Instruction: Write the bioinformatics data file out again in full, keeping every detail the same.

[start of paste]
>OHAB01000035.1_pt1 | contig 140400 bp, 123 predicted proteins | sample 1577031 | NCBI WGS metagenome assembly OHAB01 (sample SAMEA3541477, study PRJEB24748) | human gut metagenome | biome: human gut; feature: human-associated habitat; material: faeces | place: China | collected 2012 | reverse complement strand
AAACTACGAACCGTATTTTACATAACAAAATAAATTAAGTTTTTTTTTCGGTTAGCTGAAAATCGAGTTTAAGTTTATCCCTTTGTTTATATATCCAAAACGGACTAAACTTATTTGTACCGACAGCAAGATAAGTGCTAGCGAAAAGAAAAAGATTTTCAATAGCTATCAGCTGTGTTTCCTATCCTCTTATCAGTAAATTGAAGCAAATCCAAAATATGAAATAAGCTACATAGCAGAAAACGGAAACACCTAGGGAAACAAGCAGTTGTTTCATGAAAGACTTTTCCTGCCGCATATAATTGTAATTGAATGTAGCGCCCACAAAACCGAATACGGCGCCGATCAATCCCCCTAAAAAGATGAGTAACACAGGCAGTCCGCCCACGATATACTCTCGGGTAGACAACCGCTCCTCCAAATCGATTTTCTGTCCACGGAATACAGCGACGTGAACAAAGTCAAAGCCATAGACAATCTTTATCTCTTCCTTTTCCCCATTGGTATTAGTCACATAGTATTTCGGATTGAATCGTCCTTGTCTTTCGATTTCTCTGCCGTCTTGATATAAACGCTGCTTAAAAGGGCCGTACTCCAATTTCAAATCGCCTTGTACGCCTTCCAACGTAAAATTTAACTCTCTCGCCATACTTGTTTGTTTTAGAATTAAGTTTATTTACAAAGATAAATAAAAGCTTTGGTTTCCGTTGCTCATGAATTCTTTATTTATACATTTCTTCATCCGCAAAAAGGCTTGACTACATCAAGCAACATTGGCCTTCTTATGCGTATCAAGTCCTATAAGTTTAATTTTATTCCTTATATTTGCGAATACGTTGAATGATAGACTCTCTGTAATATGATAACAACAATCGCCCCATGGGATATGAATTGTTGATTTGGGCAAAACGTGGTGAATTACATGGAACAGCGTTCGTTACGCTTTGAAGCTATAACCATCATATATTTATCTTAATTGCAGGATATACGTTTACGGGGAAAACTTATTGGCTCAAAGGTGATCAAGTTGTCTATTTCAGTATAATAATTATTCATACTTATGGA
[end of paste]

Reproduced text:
>OHAB01000035.1_pt1 | contig 140400 bp, 123 predicted proteins | sample 1577031 | NCBI WGS metagenome assembly OHAB01 (sample SAMEA3541477, study PRJEB24748) | human gut metagenome | biome: human gut; feature: human-associated habitat; material: faeces | place: China | collected 2012 | reverse complement strand
AAACTACGAACCGTATTTTACATAACAAAATAAATTAAGTTTTTTTTTCGGTTAGCTGAAAATCGAGTTTAAGTTTATCCCTTTGTTTATATATCCAAAACGGACTAAACTTATTTGTACCGACAGCAAGATAAGTGCTAGCGAAAAGAAAAAGATTTTCAATAGCTATCAGCTGTGTTTCCTATCCTCTTATCAGTAAATTGAAGCAAATCCAAAATATGAAATAAGCTACATAGCAGAAAACGGAAACACCTAGGGAAACAAGCAGTTGTTTCATGAAAGACTTTTCCTGCCGCATATAATTGTAATTGAATGTAGCGCCCACAAAACCGAATACGGCGCCGATCAATCCCCCTAAAAAGATGAGTAACACAGGCAGTCCGCCCACGATATACTCTCGGGTAGACAACCGCTCCTCCAAATCGATTTTCTGTCCACGGAATACAGCGACGTGAACAAAGTCAAAGCCATAGACAATCTTTATCTCTTCCTTTTCCCCATTGGTATTAGTCACATAGTATTTCGGATTGAATCGTCCTTGTCTTTCGATTTCTCTGCCGTCTTGATATAAACGCTGCTTAAAAGGGCCGTACTCCAATTTCAAATCGCCTTGTACGCCTTCCAACGTAAAATTTAACTCTCTCGCCATACTTGTTTGTTTTAGAATTAAGTTTATTTACAAAGATAAATAAAAGCTTTGGTTTCCGTTGCTCATGAATTCTTTATTTATACATTTCTTCATCCGCAAAAAGGCTTGACTACATCAAGCAACATTGGCCTTCTTATGCGTATCAAGTCCTATAAGTTTAATTTTATTCCTTATATTTGCGAATACGTTGAATGATAGACTCTCTGTAATATGATAACAACAATCGCCCCATGGGATATGAATTGTTGATTTGGGCAAAACGTGGTGAATTACATGGAACAGCGTTCGTTACGCTTTGAAGCTATAACCATCATATATTTATCTTAATTGCAGGATATACGTTTACGGGGAAAACTTATTGGCTCAAAGGTGATCAAGTTGTCTATTTCAGTATAATAATTATTCATACTTATGGA